Kat Cunning is the pop-soul spirit reimagining queer storytelling


Kat Cunning is dedicated to learning. “I caught up to a lot of things about myself that would have laid dormant if I didn’t have this time,” they tell GAY TIMES. The Broadway star, actor, and singer-songwriter is holed up in Miami, ahead of a show at the Faena Theater hotel, and is currently adjusting to falling back into a normal routine. Now away from the thick outdoor humidity and unnerving LA crowds, the artist has found time to look inwards. “I definitely learned a lot more about my gender and how I identify. For anybody who’s even paying attention to their gender, it’s important to keep learning and growing every day.” Like most, Kat sought out space to self-reflect in the midst of the pandemic, especially after breaking up with their partner of five years and choosing to move away from their dream city, New York. “I’m still learning about my own artistry and having to change my relationship with music,” they explain. “But, personally, I recently gave myself permission to identify as transmasculine and non-binary.”

As the singer journeyed onwards learning more about themselves, the vision and self-discovery of transmasculine joy surfaced in their saccharine and powerfully sentimental music video for the single, Boys. The video captures a vivid sense of community and self-assurance amongst Kat and a group of trans people. “In making the song Boys and releasing the music video, I was able to talk to a lot of other transmasculine people and discover a lot of literature on what it means to be trans masculine,” Kat recalls. “While I’m not ready to go with [the pronouns] ‘he/him’ and experience looks every single day and I’m also not fully a man, I learned a lot about myself. It’s important to keep going because the information is growing every day. It’s a deeply personal thing that we then have to put into words for other people to understand.”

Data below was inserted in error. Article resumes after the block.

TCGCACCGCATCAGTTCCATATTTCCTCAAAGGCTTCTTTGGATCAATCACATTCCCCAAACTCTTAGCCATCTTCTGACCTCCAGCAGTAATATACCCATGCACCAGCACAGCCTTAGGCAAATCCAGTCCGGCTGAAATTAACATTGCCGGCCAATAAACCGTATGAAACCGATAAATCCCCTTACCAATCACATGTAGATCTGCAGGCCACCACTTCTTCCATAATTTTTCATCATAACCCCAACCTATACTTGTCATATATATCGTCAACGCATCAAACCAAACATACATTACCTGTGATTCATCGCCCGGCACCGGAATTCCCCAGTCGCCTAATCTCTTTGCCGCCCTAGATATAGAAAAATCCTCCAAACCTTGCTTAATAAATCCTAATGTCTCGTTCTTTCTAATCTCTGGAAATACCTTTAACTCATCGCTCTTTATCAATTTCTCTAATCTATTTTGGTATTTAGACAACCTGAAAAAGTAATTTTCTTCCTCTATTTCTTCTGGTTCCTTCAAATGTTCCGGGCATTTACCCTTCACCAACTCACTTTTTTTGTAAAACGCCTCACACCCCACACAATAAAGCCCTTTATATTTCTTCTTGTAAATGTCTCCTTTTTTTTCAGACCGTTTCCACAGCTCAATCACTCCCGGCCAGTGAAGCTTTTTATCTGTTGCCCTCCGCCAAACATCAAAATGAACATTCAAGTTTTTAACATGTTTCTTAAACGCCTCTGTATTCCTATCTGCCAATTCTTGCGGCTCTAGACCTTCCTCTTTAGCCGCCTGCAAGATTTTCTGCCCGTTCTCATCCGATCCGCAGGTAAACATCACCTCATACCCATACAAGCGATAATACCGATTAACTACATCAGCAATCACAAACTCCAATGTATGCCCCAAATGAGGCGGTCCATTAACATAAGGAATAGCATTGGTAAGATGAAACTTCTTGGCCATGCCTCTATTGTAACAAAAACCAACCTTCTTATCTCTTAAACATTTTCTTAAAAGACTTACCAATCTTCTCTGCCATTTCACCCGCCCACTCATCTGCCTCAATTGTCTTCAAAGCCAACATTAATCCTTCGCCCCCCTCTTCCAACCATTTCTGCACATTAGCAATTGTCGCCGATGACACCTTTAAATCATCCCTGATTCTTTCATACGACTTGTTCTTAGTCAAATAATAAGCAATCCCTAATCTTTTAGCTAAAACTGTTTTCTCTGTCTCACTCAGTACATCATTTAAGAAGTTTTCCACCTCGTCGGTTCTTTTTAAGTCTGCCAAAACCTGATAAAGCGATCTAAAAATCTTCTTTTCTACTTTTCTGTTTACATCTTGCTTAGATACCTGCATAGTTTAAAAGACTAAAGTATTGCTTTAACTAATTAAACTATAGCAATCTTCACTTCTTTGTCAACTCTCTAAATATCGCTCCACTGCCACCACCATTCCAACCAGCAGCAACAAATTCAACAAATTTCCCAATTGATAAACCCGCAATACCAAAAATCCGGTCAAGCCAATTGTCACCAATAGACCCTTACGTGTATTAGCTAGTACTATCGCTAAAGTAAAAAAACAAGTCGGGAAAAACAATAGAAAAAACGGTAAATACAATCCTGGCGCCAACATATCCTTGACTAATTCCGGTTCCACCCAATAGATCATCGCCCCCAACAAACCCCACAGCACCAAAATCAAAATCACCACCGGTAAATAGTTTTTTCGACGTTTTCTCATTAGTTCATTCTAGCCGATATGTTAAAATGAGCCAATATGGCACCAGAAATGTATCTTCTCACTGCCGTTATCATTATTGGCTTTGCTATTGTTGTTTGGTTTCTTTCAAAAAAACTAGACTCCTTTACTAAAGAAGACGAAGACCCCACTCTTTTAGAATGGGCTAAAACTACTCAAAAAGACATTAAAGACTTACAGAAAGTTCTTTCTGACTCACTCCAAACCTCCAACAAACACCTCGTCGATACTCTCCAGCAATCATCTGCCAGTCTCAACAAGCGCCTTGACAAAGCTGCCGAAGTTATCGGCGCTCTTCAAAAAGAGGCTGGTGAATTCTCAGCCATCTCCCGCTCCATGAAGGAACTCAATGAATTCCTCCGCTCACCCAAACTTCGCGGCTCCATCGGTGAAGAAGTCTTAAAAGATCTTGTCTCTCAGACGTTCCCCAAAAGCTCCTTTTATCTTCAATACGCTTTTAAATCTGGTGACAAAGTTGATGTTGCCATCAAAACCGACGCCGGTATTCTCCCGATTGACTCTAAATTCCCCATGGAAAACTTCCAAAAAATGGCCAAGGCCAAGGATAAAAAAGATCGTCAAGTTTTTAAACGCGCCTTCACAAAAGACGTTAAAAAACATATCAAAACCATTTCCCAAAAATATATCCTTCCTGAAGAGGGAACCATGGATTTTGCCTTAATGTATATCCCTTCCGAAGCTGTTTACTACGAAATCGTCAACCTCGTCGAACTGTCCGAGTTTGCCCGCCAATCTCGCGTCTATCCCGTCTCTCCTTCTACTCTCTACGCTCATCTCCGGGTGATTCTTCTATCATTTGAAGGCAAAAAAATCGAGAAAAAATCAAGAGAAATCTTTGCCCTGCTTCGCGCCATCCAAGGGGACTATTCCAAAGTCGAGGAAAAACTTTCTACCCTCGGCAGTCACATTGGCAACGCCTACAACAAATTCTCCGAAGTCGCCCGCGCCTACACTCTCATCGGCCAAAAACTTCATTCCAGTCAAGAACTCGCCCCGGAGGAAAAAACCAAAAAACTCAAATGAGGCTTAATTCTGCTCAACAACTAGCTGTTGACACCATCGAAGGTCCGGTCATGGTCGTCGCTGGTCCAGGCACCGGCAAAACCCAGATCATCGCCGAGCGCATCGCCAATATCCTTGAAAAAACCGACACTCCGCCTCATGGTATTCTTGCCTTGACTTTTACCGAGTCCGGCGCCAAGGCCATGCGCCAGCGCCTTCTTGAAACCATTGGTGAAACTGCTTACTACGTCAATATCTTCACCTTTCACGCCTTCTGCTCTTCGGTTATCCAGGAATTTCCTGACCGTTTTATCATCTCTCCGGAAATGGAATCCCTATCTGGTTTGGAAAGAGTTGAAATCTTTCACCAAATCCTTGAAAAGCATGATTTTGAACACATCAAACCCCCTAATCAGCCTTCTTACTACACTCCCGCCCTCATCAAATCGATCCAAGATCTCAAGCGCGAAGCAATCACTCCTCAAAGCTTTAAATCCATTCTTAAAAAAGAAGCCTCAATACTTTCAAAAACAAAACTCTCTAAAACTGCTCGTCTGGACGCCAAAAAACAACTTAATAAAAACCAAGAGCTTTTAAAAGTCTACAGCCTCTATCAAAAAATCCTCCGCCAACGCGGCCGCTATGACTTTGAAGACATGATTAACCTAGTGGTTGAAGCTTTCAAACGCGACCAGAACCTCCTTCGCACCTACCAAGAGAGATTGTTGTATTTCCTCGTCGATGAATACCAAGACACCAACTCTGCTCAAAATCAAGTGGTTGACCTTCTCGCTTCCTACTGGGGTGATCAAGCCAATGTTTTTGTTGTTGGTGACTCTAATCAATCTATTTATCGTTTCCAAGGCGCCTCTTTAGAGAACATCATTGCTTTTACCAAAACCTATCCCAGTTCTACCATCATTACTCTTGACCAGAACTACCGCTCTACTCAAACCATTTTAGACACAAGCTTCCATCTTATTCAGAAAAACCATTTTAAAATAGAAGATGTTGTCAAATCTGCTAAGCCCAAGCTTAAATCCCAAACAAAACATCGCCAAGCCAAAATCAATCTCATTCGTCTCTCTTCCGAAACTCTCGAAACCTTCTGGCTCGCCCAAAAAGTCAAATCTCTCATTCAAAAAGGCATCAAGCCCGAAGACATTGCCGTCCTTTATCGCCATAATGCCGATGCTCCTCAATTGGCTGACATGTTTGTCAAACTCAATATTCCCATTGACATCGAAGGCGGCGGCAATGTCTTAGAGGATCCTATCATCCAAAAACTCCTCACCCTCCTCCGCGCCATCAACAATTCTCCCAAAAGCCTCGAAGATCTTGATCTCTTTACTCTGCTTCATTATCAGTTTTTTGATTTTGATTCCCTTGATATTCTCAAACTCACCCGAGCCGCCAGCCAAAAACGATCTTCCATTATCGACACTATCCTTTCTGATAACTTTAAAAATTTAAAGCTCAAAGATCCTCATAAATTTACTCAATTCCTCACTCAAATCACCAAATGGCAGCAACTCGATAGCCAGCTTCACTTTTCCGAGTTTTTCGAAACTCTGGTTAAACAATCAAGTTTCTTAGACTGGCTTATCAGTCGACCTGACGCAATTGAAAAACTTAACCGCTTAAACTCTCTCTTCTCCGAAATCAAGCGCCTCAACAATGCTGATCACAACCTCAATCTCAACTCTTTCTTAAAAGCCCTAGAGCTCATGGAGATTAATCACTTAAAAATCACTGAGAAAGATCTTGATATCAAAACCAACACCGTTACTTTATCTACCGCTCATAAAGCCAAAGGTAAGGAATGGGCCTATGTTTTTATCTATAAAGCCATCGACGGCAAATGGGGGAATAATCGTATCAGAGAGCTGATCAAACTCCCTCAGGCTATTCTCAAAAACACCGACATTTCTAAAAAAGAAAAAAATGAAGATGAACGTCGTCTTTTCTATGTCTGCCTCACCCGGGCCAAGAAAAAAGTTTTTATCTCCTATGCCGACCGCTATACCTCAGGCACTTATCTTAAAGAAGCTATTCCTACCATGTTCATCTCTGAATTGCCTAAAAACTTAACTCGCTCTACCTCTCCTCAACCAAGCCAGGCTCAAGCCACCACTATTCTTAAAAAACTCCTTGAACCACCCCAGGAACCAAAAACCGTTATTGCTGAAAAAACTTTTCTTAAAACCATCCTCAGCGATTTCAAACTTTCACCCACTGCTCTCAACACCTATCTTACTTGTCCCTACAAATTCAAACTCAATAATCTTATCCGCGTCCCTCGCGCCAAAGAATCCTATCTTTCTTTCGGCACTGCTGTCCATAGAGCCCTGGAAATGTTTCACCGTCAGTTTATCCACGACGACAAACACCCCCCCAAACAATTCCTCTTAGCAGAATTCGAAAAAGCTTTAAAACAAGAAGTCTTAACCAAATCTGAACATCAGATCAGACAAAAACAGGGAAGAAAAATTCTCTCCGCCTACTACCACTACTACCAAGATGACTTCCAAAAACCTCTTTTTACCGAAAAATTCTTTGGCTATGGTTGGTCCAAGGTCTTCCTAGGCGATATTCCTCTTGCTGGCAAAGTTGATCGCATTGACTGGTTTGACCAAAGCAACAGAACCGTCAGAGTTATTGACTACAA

While the artist likes to use their platform to dig into the nuances of gender and identity, they are mindful of the emotional fatigue that can come with the territory. “It means having to disclose that you’re non-binary or trans every time you walk into a room or you get misgendered. It’s one or the other,” they outline. “It definitely gets exhausting. I also definitely protect myself. I try to be a platform that helps people feel like they’re not alone. I know that if I’m going through stuff that’s likely echoed in my community, especially in mental health.” That said, the artist assured us they also find it “cool to talk about” the intricacies of identity. Like most things, it’s about the appropriate time and place. “The traditional way to define being non-binary is that you live outside of the binary and that’s not entirely true for me. I kind of fucking love the binary. I love the silhouette of men and I love the silhouette of women, and I just think we shouldn’t be stuck in them,” they expand. “I think we should be playful with them and, unfortunately, they have a lot of power in our society. I am politically against the binary, but aesthetically I love the binary. The transmasculine side of me loves the traditional concept of a man which also resonates with me physically too. So, for me, to be non-binary and go as ‘they/them’ is a happy medium that communicates to everyone in the room that I’m not quite what you assume I am and to respect that I have a nuanced relationship to gender. I’ve taken little steps telling my friends and finding safety in communities to talk about it.”



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By SAM DAMSHENAS

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